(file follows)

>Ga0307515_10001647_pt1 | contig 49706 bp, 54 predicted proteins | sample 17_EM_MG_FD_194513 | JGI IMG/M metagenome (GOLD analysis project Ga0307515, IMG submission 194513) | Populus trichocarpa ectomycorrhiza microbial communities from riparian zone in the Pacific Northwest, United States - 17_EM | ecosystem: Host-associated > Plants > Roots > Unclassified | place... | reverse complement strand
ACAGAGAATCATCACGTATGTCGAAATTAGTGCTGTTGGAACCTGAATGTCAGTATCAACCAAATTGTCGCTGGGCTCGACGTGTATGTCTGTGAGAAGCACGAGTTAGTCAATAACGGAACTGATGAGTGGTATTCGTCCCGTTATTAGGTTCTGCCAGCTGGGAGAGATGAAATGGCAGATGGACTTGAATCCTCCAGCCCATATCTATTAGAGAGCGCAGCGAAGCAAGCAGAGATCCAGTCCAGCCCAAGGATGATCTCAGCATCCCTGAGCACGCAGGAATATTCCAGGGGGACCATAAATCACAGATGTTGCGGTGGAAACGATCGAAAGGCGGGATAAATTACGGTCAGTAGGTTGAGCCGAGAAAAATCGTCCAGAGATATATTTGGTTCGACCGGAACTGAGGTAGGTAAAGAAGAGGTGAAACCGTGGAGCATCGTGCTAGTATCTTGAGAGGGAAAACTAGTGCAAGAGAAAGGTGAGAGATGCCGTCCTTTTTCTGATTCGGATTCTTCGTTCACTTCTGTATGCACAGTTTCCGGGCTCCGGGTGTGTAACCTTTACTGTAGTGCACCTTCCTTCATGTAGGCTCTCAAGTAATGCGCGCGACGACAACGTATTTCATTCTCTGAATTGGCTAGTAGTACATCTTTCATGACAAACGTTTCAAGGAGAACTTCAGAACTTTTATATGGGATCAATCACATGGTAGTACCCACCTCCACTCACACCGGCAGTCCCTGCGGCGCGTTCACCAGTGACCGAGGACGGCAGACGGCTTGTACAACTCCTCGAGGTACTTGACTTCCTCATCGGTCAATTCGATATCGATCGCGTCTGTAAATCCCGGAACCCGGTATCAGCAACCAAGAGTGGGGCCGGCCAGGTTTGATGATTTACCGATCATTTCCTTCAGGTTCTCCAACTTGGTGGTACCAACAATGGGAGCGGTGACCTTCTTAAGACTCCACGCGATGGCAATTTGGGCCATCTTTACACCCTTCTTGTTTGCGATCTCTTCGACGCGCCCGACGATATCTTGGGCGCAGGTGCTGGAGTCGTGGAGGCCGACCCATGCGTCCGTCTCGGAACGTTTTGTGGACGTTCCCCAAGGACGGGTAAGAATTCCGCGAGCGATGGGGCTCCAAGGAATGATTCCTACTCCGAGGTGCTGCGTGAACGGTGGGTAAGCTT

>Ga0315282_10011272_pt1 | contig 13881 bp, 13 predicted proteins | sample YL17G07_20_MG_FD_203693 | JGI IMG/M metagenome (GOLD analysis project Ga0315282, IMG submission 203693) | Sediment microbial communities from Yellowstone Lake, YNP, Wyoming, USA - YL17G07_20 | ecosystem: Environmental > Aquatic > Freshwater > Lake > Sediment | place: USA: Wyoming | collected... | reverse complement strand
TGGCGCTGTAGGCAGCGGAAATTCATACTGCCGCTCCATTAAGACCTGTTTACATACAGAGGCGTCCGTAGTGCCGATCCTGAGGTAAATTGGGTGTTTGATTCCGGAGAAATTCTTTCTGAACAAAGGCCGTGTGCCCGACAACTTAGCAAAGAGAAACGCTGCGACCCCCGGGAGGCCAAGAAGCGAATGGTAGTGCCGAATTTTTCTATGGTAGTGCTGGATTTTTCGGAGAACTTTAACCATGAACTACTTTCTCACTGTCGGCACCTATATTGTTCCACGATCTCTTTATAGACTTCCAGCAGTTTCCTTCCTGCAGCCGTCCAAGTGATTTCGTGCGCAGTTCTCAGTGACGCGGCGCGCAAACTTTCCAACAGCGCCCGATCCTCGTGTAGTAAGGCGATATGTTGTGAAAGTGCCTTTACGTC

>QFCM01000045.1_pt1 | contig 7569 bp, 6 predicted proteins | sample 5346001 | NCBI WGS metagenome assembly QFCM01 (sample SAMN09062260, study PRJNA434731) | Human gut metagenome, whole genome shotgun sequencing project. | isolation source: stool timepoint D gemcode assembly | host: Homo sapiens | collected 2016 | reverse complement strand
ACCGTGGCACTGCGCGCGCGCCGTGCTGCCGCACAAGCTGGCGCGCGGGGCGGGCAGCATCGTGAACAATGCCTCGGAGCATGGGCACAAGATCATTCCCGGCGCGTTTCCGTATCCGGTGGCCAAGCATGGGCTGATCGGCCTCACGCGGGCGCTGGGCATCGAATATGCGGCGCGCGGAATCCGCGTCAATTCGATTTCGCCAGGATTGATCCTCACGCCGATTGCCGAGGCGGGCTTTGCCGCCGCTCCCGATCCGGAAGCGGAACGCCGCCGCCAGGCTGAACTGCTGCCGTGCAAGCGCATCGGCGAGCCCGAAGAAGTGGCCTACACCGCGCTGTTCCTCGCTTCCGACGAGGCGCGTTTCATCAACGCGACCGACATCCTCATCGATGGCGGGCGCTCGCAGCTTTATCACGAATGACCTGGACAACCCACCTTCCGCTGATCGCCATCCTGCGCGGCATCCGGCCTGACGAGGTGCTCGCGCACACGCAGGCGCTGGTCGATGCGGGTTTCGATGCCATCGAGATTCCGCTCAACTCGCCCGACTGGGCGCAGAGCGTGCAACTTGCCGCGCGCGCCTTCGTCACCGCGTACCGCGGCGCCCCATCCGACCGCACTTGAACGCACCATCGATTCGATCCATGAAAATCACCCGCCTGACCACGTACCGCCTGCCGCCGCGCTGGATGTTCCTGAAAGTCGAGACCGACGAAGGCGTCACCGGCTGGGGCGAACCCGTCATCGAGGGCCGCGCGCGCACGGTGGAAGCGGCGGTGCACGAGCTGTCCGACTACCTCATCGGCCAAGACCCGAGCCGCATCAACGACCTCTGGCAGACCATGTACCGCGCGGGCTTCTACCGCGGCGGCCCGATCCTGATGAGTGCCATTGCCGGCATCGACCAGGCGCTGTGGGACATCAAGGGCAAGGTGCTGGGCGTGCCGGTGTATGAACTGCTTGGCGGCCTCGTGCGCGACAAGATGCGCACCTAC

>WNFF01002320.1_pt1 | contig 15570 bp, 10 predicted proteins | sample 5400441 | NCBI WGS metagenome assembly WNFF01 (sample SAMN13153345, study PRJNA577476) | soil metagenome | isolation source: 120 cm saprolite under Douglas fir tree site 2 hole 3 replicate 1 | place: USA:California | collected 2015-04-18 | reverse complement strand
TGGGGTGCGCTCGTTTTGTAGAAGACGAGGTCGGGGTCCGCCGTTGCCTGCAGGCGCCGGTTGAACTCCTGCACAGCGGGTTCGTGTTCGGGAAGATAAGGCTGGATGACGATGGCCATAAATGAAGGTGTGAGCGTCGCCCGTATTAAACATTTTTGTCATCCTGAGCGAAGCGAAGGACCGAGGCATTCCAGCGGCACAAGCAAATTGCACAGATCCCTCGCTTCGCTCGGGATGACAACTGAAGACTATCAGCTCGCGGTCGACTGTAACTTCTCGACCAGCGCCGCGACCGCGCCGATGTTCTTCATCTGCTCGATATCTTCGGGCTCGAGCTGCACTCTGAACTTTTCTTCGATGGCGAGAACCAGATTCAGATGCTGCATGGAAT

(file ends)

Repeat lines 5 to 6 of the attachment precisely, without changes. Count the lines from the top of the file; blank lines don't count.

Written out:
>QFCM01000045.1_pt1 | contig 7569 bp, 6 predicted proteins | sample 5346001 | NCBI WGS metagenome assembly QFCM01 (sample SAMN09062260, study PRJNA434731) | Human gut metagenome, whole genome shotgun sequencing project. | isolation source: stool timepoint D gemcode assembly | host: Homo sapiens | collected 2016 | reverse complement strand
ACCGTGGCACTGCGCGCGCGCCGTGCTGCCGCACAAGCTGGCGCGCGGGGCGGGCAGCATCGTGAACAATGCCTCGGAGCATGGGCACAAGATCATTCCCGGCGCGTTTCCGTATCCGGTGGCCAAGCATGGGCTGATCGGCCTCACGCGGGCGCTGGGCATCGAATATGCGGCGCGCGGAATCCGCGTCAATTCGATTTCGCCAGGATTGATCCTCACGCCGATTGCCGAGGCGGGCTTTGCCGCCGCTCCCGATCCGGAAGCGGAACGCCGCCGCCAGGCTGAACTGCTGCCGTGCAAGCGCATCGGCGAGCCCGAAGAAGTGGCCTACACCGCGCTGTTCCTCGCTTCCGACGAGGCGCGTTTCATCAACGCGACCGACATCCTCATCGATGGCGGGCGCTCGCAGCTTTATCACGAATGACCTGGACAACCCACCTTCCGCTGATCGCCATCCTGCGCGGCATCCGGCCTGACGAGGTGCTCGCGCACACGCAGGCGCTGGTCGATGCGGGTTTCGATGCCATCGAGATTCCGCTCAACTCGCCCGACTGGGCGCAGAGCGTGCAACTTGCCGCGCGCGCCTTCGTCACCGCGTACCGCGGCGCCCCATCCGACCGCACTTGAACGCACCATCGATTCGATCCATGAAAATCACCCGCCTGACCACGTACCGCCTGCCGCCGCGCTGGATGTTCCTGAAAGTCGAGACCGACGAAGGCGTCACCGGCTGGGGCGAACCCGTCATCGAGGGCCGCGCGCGCACGGTGGAAGCGGCGGTGCACGAGCTGTCCGACTACCTCATCGGCCAAGACCCGAGCCGCATCAACGACCTCTGGCAGACCATGTACCGCGCGGGCTTCTACCGCGGCGGCCCGATCCTGATGAGTGCCATTGCCGGCATCGACCAGGCGCTGTGGGACATCAAGGGCAAGGTGCTGGGCGTGCCGGTGTATGAACTGCTTGGCGGCCTCGTGCGCGACAAGATGCGCACCTAC